The Tempest

The Tempest has been on my mind over the past few weeks. When I first read it, I felt an immediate connection with Caliban, the slave of the wizard Prospero. Is he an antagonist to Prospero? Yes, he is, but I do not see him as an evil figure or a cannibal (the name does suggest a cannibalistic origin but it could have been created by Prospero himself in order to enslave Caliban under his power).

After reading this play, I went to the library to read what Harold Bloom had to say about this play. As I have expected, Bloom did not favor the way the play has been interpreted by cultural critics who tend to see the text as a colonial discourse. Moreover, recent stage performances of The Tempest have recreated Caliban as a kind of “freedom fighter” for the Caribbeans or even postcolonial countries in general. Bloom has a point in stating that we should be reading the play as it is intended by Shakespear. But by ignoring the cultural aspects that are hidden behind a literary text we are also denying its existence as an organic text.

Why do I like Caliban? Maybe it is because I see him everywhere in our country. As a postcolonial country, we have been trying to create our own national identity since we gain independence; an identity that is uniquely our own, free from any influences of our previous colonizers, especially the English. The way I see it, we are far from achieving this objective or maybe we never will. Look around us, culturally and politically, the colonizers have never left us; we have only assimilated their culture with ours. Maybe it is a good thing or maybe it is not; it all depends on how you view reality.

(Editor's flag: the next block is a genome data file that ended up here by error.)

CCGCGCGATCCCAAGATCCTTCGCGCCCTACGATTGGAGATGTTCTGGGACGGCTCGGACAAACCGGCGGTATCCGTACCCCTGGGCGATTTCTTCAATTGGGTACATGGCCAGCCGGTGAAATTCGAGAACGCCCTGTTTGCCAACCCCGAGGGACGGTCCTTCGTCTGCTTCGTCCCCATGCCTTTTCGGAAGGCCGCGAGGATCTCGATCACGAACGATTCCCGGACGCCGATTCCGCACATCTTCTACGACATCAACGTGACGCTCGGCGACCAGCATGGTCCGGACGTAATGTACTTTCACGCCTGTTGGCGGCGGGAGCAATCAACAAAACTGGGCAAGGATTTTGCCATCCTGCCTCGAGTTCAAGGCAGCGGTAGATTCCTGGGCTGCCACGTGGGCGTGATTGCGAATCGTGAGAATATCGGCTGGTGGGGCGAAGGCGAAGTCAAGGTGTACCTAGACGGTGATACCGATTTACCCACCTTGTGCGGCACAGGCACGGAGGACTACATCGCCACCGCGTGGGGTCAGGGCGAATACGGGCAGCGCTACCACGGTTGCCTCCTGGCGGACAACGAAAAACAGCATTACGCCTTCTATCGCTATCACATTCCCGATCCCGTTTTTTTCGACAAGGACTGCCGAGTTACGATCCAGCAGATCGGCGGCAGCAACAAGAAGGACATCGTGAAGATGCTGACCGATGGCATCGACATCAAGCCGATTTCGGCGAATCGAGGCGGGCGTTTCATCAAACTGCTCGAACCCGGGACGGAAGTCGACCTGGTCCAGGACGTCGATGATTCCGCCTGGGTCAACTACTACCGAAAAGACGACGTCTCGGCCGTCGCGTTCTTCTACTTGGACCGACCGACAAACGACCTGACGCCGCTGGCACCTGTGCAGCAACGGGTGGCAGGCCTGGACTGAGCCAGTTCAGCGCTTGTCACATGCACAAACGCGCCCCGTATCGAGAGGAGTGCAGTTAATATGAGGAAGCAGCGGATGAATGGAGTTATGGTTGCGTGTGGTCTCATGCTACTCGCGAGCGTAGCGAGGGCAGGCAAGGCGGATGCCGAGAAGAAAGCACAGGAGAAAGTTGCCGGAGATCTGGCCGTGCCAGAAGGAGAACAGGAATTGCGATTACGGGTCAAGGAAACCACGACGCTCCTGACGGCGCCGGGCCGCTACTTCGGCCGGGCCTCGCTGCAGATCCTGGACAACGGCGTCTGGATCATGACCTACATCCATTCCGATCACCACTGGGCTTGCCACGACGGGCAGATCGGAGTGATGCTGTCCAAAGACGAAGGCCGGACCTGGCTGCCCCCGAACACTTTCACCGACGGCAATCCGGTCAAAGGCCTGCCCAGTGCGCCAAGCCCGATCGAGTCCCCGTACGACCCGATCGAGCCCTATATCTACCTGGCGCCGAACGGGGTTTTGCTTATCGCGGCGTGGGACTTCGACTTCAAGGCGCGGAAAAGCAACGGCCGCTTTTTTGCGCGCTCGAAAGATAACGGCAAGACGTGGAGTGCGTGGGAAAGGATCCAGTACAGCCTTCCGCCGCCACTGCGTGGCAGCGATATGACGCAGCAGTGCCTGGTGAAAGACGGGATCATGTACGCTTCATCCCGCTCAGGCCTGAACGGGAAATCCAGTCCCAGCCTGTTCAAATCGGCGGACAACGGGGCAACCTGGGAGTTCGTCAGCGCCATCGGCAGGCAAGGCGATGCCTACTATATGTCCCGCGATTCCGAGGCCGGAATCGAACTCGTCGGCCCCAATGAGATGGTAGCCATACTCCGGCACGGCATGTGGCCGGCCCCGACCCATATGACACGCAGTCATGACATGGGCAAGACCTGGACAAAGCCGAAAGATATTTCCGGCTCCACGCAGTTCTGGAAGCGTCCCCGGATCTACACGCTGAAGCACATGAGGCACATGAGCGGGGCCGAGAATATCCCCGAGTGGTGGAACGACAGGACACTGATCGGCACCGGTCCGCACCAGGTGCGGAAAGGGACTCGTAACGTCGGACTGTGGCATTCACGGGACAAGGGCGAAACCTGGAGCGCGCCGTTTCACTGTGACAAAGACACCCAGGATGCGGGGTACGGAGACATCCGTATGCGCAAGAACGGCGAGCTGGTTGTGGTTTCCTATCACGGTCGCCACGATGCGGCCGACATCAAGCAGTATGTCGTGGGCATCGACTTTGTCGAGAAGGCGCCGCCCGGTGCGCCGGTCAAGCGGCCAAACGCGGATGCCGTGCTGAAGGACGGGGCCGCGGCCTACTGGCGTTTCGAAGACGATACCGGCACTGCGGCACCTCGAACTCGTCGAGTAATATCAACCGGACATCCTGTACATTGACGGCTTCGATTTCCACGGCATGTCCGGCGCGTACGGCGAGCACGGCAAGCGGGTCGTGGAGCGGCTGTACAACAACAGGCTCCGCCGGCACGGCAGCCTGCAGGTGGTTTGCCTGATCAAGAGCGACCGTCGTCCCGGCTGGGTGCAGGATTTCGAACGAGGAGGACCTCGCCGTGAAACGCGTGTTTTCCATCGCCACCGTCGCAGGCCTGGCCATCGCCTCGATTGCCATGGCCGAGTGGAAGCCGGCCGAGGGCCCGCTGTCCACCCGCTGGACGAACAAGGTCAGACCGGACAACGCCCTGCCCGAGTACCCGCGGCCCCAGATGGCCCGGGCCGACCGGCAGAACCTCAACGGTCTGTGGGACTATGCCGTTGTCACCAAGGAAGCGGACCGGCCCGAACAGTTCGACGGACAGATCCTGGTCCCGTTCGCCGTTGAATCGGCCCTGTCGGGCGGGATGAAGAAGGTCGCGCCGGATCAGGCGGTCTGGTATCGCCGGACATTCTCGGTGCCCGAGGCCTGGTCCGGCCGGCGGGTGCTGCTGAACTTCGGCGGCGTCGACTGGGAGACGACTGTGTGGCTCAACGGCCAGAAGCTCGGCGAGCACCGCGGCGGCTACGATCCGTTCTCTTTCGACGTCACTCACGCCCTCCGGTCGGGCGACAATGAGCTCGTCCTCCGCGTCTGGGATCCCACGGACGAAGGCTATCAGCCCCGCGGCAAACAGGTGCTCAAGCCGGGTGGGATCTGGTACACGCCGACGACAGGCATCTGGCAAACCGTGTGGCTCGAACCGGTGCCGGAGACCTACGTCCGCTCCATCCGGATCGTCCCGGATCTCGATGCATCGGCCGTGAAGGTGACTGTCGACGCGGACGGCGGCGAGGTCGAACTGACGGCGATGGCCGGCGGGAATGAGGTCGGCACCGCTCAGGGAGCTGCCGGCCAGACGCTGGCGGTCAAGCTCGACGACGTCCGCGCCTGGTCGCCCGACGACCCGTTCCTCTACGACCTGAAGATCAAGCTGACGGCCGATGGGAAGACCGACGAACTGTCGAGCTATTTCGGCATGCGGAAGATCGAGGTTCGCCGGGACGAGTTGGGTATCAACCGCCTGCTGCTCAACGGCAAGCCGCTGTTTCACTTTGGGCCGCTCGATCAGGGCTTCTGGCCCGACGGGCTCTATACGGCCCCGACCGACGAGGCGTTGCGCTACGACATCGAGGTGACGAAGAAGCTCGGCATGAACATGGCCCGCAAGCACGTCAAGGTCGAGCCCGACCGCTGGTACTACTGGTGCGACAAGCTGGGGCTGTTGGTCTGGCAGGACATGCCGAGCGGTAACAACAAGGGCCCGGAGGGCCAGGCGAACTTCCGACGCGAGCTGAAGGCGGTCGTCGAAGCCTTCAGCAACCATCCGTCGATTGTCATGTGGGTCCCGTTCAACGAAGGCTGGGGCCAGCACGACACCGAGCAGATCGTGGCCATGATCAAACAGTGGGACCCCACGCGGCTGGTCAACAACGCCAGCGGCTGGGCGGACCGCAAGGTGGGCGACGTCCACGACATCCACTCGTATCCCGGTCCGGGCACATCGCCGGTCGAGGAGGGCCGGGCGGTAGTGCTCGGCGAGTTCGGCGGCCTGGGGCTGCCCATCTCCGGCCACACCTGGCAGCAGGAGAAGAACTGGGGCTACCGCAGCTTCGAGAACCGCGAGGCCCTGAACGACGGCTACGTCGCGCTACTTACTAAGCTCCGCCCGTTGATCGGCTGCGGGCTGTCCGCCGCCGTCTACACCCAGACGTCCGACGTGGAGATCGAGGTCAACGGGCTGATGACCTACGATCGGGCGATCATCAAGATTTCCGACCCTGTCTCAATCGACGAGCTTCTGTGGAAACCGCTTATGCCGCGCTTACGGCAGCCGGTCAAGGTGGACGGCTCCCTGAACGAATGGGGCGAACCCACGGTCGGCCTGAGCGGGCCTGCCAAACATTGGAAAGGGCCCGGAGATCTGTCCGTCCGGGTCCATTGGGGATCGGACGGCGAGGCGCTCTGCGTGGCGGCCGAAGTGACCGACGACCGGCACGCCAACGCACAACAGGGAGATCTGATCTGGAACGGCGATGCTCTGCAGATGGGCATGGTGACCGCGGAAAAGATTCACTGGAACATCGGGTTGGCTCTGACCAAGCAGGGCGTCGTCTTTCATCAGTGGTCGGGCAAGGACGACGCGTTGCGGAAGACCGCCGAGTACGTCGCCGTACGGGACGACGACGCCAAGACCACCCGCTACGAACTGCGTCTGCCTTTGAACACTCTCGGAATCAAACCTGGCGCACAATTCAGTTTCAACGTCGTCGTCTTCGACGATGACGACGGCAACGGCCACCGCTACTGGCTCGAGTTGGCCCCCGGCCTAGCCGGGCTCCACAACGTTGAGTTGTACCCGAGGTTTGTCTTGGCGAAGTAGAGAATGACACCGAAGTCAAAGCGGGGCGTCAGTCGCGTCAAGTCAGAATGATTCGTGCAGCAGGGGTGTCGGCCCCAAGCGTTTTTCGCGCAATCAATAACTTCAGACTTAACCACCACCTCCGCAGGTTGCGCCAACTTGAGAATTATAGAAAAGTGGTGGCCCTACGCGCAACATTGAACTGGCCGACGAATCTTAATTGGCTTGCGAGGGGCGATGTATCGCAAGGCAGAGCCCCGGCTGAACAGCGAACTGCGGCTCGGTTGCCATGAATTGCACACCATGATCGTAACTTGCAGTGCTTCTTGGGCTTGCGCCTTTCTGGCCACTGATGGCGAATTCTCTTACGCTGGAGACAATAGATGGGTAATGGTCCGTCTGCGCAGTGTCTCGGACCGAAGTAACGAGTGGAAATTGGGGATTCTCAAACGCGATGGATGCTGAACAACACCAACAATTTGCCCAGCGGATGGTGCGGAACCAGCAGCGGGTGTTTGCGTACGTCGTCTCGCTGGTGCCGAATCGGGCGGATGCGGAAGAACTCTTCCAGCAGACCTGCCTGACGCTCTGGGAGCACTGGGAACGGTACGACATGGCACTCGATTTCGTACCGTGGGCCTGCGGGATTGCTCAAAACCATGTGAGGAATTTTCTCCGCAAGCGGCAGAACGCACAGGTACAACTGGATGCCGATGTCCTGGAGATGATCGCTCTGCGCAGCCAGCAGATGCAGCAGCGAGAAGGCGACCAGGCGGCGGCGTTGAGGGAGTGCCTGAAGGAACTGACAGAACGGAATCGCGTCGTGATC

One thing I did not like about Caliban was his unwillingness to fight for his right as the ruler of the island. When he conspired himself with Stefano and Trinculo to overthrow Prospero, he did out of revenge instead of trying to claim back the land that was rightfully his. Then, he was also willing to make Stefano his new master on the island. Prospero’s magic and knowledge has made him an inferior creature.

My interpretation of the play is just one way of reading it. You do not have to agree with what I have said because I believe everyone has their own way of viewing a literary text. Who knows, maybe twenty years from now, the text will no longer be seen as a colonial discourse. Even today, I think many critics have exaggerated the political contents in many of Shakespeare’s plays (especially The Tempest, Othello, and A Midsummer Night’s Dream). Sometimes, in order to enjoy the beauty of art, we should just let the text take us to where it wants us to go instead of trying too hard to figure out what or who is behind the driver seat.


Greenbottle said…
just came across your blog through write really well.
Diana said…
Hi Wan! Just popping in to see how it is going :)
Wan Nor Azriq said…
Thanks for dropping by :)
Wan Nor Azriq said…
Hi Diana! Its nice to see your name here :)
Nissa' Yusof said…
salam hari raya azriq. dah banyak round rumah terbuka? hehe

hantarla karya untuk diskusi hujung tahun ni =) puisi awak banyak keluar akhbar kan.

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